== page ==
Weekend Reading: A Researcher’s Quest To Lower Suicide Rates
Every week reporter Ankita Rao selects interesting reading from around the Web.
Newsweek: The Body-Data Craze
Today, I've been on the phone four times, for an average of 24 minutes a call. My last phone call was 22 minutes 23 seconds long, according to the digital time device on my landline. It took me exactly 45 minutes and 10 seconds on the train to reach Brooklyn the other night: I counted the seconds off on my smart phone. My average mile when I ran 5K yesterday was 8 minutes and 45 seconds that showed up on the pedometer. (Nothing to boast about, I know.) ... I am able to hold my plank at the gym for 54 seconds rather than the minute I always thought I could, which I know thanks to my phone’s stopwatch. My optimal sleep time is seven hours and 20 minutes and I wake up twice a night: I discovered that from a wristband that measures sleep duration and intensity. ... Welcome to my biography, 2013-style. It includes more data points than it possibly could have 20 years ago. And it's part of a national obsession of a people who, literally, number our days. According to a recent nationwide survey for Pew Research Center Internet & American Life Project, 7 out of 10 people self-track regularly – using everything from human memory to a memory stick – some aspect of health for themselves or for someone else (Alissa Quartz, 6/26).
Wired: Healthcare Is Broken. And This Designer Thinks She Can Fix It
Healthcare is notorious for being technophobic, clunky and downright ugly. No one knows this better than Gretchen Wustrack, who is trying desperately to change that. Wustrack, who leads the Active Health group at the design and innovation firm IDEO in San Francisco, has spent 12 years trying to give the healthcare sector a much needed facelift through design. Her approach is part of a growing movement called human-centered design, which aims to redefine how people experience healthcare by focusing on their specific needs (Daniela Hernandez, 6/24).
The New York Times: The Suicide Detective
For reasons that have eluded people forever, many of us seem bent on our own destruction. Recently more human beings have been dying by suicide annually than by murder and warfare combined. Despite the progress made by science, medicine and mental-health care in the 20th century — the sequencing of our genome, the advent of antidepressants, the reconsidering of asylums and lobotomies — nothing has been able to drive down the suicide rate in the general population. … That curiosity has made [Matthew K. Nock, the director of Harvard University’s Laboratory for Clinical and Developmental Research] 39, one of the most original and influential suicide researchers in the world. In 2011, he received a MacArthur genius award for inventing new ways to investigate the hidden workings of a behavior that seems as impossible to untangle, empirically, as love or dreams (Kim Tingley, 6/26).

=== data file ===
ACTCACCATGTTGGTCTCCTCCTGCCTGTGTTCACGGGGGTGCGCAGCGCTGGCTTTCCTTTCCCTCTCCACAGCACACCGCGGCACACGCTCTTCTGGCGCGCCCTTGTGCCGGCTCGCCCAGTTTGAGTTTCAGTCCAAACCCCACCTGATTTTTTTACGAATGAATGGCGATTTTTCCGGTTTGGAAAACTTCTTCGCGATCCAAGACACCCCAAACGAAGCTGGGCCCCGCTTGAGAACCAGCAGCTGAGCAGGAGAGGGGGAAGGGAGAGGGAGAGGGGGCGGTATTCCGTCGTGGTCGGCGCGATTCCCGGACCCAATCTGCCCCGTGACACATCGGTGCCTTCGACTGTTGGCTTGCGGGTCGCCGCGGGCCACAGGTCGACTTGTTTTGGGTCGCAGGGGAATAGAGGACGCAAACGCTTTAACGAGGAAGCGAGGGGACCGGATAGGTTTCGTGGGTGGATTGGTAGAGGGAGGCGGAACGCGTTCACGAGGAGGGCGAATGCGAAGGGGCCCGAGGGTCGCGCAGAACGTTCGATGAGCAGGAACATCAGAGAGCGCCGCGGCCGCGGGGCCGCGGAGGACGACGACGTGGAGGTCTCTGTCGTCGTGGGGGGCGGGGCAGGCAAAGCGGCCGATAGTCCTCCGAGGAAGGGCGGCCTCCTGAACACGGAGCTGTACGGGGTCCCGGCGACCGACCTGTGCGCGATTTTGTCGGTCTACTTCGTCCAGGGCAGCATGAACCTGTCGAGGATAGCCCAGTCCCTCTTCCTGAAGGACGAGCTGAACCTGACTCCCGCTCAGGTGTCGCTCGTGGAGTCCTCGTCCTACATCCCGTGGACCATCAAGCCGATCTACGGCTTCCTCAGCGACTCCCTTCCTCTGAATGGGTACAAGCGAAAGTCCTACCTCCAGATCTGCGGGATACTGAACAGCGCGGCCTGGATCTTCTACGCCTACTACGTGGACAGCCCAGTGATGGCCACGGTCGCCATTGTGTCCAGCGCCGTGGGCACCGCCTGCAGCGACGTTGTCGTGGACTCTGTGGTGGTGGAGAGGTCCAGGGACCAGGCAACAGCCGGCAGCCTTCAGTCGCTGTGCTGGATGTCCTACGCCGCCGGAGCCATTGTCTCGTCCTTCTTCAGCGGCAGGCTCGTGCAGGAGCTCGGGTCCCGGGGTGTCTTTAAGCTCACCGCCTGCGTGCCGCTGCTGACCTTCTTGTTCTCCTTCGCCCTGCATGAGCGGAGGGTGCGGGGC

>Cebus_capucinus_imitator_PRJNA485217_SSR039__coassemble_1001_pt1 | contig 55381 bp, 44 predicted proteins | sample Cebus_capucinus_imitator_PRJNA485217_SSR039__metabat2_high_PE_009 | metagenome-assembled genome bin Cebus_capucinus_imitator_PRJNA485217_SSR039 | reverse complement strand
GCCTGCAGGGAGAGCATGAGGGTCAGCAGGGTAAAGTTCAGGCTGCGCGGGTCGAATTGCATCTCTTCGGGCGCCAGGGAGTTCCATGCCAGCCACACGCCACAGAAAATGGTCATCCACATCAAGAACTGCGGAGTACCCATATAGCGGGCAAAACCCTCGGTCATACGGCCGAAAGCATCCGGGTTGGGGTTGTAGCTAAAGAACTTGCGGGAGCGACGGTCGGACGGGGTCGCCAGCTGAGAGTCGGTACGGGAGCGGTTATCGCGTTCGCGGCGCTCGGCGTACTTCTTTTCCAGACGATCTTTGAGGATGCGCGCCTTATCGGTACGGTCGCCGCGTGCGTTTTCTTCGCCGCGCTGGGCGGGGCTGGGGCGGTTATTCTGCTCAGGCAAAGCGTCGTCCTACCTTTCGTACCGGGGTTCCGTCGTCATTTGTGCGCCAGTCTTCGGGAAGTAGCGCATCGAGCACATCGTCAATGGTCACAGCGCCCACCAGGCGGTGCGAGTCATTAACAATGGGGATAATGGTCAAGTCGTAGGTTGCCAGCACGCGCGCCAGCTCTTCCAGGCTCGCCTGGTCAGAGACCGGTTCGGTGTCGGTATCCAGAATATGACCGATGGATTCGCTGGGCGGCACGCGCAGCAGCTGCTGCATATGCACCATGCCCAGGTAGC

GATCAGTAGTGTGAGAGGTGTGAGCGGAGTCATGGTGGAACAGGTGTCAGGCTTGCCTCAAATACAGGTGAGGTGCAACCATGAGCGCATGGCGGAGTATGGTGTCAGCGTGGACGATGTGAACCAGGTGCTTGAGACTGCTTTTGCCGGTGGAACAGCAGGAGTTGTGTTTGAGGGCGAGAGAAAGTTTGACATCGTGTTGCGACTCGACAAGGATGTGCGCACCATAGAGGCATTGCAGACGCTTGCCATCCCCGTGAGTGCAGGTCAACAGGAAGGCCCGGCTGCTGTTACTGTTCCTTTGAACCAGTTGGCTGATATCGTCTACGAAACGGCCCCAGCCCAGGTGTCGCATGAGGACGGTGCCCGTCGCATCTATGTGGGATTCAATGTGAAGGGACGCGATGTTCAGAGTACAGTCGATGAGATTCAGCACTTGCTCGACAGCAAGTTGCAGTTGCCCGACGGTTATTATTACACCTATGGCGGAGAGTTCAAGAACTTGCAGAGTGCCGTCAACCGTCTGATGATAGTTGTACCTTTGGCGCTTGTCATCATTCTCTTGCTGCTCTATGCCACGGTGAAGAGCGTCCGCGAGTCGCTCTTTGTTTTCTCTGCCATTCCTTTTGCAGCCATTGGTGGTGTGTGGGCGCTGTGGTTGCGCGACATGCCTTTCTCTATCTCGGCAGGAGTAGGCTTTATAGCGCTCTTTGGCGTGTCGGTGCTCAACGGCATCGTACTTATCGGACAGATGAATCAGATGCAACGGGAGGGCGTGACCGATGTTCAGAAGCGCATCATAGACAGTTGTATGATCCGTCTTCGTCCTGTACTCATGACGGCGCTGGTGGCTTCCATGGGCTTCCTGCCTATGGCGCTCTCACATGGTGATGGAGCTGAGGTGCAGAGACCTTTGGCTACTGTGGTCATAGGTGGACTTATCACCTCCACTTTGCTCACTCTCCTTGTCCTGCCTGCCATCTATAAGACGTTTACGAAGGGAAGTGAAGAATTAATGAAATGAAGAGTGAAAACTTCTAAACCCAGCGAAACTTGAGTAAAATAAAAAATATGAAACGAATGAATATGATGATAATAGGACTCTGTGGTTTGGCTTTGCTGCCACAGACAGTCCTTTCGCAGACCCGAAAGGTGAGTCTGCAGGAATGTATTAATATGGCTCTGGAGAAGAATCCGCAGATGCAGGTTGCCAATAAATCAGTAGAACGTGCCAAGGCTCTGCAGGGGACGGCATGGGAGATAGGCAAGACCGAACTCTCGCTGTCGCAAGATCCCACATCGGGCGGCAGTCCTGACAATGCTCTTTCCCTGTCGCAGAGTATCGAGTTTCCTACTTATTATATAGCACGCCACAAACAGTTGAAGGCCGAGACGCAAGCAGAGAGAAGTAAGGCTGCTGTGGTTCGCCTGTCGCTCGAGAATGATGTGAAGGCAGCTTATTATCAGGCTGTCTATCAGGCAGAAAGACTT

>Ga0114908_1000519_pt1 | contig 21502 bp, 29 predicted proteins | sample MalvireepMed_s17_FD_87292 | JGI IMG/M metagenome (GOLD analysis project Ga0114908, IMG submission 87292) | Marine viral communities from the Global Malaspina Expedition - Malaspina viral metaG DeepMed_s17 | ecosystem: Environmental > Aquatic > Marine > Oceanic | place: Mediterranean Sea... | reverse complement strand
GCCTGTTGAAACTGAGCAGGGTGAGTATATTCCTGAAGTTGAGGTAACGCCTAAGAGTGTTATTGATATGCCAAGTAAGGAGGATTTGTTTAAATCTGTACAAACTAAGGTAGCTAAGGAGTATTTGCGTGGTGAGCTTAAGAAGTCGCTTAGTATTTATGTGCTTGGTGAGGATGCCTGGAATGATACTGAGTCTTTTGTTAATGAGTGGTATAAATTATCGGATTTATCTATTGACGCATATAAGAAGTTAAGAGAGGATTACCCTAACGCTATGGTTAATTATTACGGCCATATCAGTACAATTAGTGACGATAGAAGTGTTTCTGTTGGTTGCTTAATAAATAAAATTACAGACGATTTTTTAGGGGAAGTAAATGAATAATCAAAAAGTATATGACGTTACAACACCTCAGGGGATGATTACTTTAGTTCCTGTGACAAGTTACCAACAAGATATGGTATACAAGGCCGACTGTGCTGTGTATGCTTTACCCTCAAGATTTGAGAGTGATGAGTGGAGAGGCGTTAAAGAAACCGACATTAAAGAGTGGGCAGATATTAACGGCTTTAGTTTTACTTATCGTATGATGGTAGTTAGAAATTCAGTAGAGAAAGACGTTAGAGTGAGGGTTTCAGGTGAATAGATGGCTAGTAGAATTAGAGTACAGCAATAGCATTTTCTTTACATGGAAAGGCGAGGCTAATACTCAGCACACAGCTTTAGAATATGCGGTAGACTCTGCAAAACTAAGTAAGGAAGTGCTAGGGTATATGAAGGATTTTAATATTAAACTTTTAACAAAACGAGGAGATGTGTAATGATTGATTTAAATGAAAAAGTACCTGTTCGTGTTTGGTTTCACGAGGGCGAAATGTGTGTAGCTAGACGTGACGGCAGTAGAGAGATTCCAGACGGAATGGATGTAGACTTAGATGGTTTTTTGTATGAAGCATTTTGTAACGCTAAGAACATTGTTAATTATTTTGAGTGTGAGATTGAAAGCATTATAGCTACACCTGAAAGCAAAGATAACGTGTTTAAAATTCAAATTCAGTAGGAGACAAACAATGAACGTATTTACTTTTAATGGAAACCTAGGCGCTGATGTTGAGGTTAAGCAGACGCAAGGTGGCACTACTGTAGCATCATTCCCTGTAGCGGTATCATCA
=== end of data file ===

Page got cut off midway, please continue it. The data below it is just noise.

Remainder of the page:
The Atlantic: The LGBT Health Movement, 40 Years Since Homosexuality Was A Mental Illness
At the time of the 1973 declassification of homosexuality as a mental illness, people joked that never in history had so many "sick" people been cured so quickly. Forty years later, health researchers across the U.S. are still assessing the ongoing fallout of discrimination on LGBT health. ... While we are learning that most members of the LGBT community cope remarkably well, considering what many have lived through, there's also promise in several health movements that are developing evidence-based interventions to further optimize resilience (John-Manuel Andriote, 6/26).
The New York Times: American Way Of Birth, Costliest In The World
Seven months pregnant, at a time when most expectant couples are stockpiling diapers and choosing car seats, Renée Martin was struggling with bigger purchases. At a prenatal class in March, she was told about epidural anesthesia and was given the option of using a birthing tub during labor. To each offer, she had one gnawing question: "How much is that going to cost?"… Like Ms. Martin, plenty of other pregnant women are getting sticker shock in the United States, where charges for delivery have about tripled since 1996, according to an analysis done for The New York Times by Truven Health Analytics. Childbirth in the United States is uniquely expensive, and maternity and newborn care constitute the single biggest category of hospital payouts for most commercial insurers and state Medicaid programs. The cumulative costs of approximately four million annual births is well over $50 billion (Elisabeth Rosenthal, 6/30).